(That said, I have no real skin in this game. BMWs don't check any of the boxes for me. I don't hate them, there is, obviously, something to love there. I'm just ambivalent since they don't include any of my automotive fetishes.)

              • Vavon says:

                True, but I was merely replying to this:

                BMW Billion Gajillion Fafillion Shabadulumillion Shamacamashamillion.

      • danleym says:

        Don't know why someone downvoted. I voted you back up.

  2. Vavon says:

    I couldn't care less! Now let's jump to something interesting…

    <img src="http://www.bmw2002turbo.nl/turbo_air.jpg&quot; width="670/">

  3. buzzboy7 says:

    I could care less about this name scheme. Sure. Use 4-series. What's really important to think about though is that they are out of E## and are moving into F##. This saddens me.

    • M44Power says:

      They started blowing through them once they quit using the EXX/y designations (E46/4 = sedan) and went to individual numbers for each configuration. So an E90 and E92 are different. Still, sigh.

      • buzzboy7 says:

        So E90 and E92 would be the same car but different styles? Silly. It all made so much sense in the 80s and 90s models. Even more importantly, I know the ones from that time period.

        • M44Power says:

          E90 (sedan), 91 (wagon), 92 (coupe), and 93 (convertible) are the choices. Previously (and someone correct me if I am wrong here, but I know this applied to the E30-E46s), it would have been designated E90/1, E90/2, etc.

          • buzzboy7 says:

            Yeah, the old system was E## / # for a few things, but mostly just E##. The system with the dash was used for the Z3 and the 3-Series compact. Otherwise I can't find anything about the dash. I'll stick with E## being the underpinnings. I like that way better.

        • Maymar says:

          I might be mistaken, but I thought there was an acceptable model number to define the entire generation, but you could get more specific. In other words, an E90 could be any last-gen 3-series (although it's specifically the sedan), but you could get specific and throw out E92 to describe a coupe.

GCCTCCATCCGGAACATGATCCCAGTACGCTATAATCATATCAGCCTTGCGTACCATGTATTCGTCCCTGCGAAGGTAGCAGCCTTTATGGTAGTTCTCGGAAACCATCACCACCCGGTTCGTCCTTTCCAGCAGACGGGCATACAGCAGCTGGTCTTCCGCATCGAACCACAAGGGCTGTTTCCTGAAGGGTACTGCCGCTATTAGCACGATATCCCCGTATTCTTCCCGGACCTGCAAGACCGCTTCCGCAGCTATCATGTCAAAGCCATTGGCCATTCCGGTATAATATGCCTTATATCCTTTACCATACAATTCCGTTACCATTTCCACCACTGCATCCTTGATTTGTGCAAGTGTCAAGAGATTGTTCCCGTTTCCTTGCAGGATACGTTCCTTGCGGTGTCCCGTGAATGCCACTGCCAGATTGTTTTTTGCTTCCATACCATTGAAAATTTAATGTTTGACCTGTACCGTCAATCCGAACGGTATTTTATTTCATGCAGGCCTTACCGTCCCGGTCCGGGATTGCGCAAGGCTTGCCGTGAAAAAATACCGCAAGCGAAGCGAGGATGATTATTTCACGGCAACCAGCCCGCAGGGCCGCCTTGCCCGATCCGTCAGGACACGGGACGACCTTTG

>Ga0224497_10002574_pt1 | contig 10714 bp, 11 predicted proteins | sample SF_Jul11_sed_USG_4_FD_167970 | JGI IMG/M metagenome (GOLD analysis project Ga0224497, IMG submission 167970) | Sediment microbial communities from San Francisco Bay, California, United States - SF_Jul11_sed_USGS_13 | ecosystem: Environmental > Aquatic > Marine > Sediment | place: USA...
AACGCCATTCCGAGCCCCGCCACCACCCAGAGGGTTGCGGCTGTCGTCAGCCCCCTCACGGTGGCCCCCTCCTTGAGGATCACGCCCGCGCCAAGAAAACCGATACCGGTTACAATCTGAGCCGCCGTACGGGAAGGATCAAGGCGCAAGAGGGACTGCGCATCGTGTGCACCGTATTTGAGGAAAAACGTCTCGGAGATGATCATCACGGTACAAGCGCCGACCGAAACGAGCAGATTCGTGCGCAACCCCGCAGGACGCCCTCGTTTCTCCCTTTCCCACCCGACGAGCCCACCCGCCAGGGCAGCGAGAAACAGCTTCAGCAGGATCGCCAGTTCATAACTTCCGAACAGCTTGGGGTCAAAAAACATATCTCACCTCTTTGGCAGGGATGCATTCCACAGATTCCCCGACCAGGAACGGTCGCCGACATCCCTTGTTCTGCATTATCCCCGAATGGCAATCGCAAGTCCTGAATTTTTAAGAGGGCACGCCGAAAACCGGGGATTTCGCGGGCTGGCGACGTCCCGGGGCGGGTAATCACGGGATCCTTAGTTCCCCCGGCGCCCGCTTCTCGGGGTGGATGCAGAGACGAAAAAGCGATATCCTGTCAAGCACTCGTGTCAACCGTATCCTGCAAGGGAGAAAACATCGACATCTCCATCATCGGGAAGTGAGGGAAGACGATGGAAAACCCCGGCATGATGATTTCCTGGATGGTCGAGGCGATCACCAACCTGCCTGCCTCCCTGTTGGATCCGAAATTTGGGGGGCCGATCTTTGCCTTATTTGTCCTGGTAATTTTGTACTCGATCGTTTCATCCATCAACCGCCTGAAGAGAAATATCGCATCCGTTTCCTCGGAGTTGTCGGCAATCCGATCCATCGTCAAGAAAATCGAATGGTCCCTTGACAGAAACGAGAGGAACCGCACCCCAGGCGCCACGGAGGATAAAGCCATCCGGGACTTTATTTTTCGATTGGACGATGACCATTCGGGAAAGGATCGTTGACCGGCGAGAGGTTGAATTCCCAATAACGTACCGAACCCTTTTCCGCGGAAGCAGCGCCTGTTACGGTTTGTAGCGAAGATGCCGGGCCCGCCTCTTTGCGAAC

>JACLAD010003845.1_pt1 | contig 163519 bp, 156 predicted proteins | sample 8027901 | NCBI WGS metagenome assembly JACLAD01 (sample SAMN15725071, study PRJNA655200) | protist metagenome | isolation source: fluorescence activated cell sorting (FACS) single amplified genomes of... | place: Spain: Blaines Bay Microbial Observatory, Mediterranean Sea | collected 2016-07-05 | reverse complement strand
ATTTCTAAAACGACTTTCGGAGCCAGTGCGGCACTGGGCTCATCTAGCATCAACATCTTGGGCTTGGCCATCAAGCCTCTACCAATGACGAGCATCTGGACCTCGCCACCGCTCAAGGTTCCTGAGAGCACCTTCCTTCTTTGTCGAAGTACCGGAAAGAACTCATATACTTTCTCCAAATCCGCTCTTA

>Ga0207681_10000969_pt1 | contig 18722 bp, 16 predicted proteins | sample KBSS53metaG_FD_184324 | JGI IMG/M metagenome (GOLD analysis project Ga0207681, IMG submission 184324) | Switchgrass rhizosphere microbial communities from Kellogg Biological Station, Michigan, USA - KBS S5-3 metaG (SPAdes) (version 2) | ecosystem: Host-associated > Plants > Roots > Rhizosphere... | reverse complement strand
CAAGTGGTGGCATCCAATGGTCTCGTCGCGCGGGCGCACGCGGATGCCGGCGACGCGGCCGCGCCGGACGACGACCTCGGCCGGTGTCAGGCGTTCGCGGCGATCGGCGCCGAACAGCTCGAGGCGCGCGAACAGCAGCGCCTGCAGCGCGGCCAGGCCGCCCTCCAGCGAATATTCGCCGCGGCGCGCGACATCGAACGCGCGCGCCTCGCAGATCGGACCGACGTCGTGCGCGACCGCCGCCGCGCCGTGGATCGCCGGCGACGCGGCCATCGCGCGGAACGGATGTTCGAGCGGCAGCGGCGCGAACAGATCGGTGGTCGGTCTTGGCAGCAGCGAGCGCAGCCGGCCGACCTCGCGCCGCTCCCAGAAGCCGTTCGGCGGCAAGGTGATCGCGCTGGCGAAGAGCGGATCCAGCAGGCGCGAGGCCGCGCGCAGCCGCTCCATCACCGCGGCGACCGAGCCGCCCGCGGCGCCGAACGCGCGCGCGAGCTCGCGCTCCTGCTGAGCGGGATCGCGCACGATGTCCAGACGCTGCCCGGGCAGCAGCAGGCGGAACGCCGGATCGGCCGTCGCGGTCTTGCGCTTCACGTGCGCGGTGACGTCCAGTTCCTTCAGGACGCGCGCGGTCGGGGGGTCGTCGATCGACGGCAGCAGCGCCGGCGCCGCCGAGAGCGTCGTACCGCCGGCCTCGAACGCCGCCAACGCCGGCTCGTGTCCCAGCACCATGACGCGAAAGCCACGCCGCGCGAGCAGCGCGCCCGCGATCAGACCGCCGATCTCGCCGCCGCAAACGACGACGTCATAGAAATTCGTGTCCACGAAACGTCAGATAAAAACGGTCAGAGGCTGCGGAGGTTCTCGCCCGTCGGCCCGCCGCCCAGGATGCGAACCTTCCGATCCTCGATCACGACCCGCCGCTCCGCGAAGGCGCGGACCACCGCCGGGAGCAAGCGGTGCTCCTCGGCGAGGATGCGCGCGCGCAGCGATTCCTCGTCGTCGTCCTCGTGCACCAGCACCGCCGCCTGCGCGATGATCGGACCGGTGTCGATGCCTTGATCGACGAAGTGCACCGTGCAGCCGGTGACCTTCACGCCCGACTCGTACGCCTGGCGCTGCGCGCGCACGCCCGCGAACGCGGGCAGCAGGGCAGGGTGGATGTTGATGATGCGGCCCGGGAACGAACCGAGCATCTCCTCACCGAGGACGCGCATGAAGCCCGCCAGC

• Hans Raptor says:

            I'm pretty sure that's just a habit held over by owners. BMW has made the official switch. I've been curious if it might be to make ordering parts for the same series but different body styles easier.

  4. muthalovin says:

    As if BMW's naming conventions were not confusing enough.

  5. Number_Six says:

    Strange things are afoot at the circle/propellor. Meet the latest BMW F650GS. For many years it was a…yes…652cc single-cylinder. However, the latest iteration is powered by a…wait for it…wait for it…798cc twin. But if you like the thing, then who cares what it's named?
    <img src="http://static.ibnlive.in.com/ibnlive/pix/sitepix/05_2012/bmw-050412.jpg&quot; width=500>

  6. Van_Sarockin says:

    BMW is dead to me, ever since they first Bangled, and then decided that future profitability rested with ever increasing amounts of electronics. I wish them well, and an eventual return to being the Ultimate Driving Machine. But until then I won't be darkening their showroom door.

  7. Joe_Btfsplk says:

    I own and drive six vehicles, the newest is a fourteen year old Miata. The rest are 60's and early 70's. My method is to look when the depreciation cycle bottoms out in about ten years. If there are many decent examples available, it will be deemed a sucessful design and worthy of further investigation. If not, well…….

  8. JayP2112 says:

    The move to the 4 Series is a counter to Audi and it's naming scheme for its sedans, coupes, sedancoupes, SUV, SUVCoupes and sportscar (singular).

    Again… I miss the days when we had the 4000 and 5000.

  9. Alff says:

    It's no biggie. I'd rather they build it with a squared off rear roofline, though.

  10. OA5599 says:

    [youtube EbVKWCpNFhY http://www.youtube.com/watch?v=EbVKWCpNFhY youtube]

    I can't believe BMW marketing hasn't already made this an 11-series.

  11. Devin says:

    To be fair, it's not the stupidest naming convention. That would be Infiniti's new Q ALL THE THINGS policy, followed closely by Lincoln's MK??? setup.

  12. Kogashiwa says:

    Maybe not very convincing coming from an IS300 owner but I wish makers would go back to using actual names as in actual words that actually mean something.

  13. Maymar says:

    On one hand, there are plenty of odd-numbered two-door BMWs – 1 and 3 Series, Z1s and Z3s, the M1, if you want to stretch it a little, the 3.0CS. On the other hand, you've got the 2002, the 6 and 8 Series, the Z4 and Z8, and now this 4-Series. Does this mean the next small BMW will be the 2 Series (although the howling of the internet about how it's no 2002 will be deafening? Will they keep the 1-Series name and finally send us the 5-door hatch?

    I mean, the 4-Series itself looks nice enough, although I'd much prefer the more sensible sedan if I felt like spending ~$35k on a car.

  14. domino_vitali says:

    (runs away crying)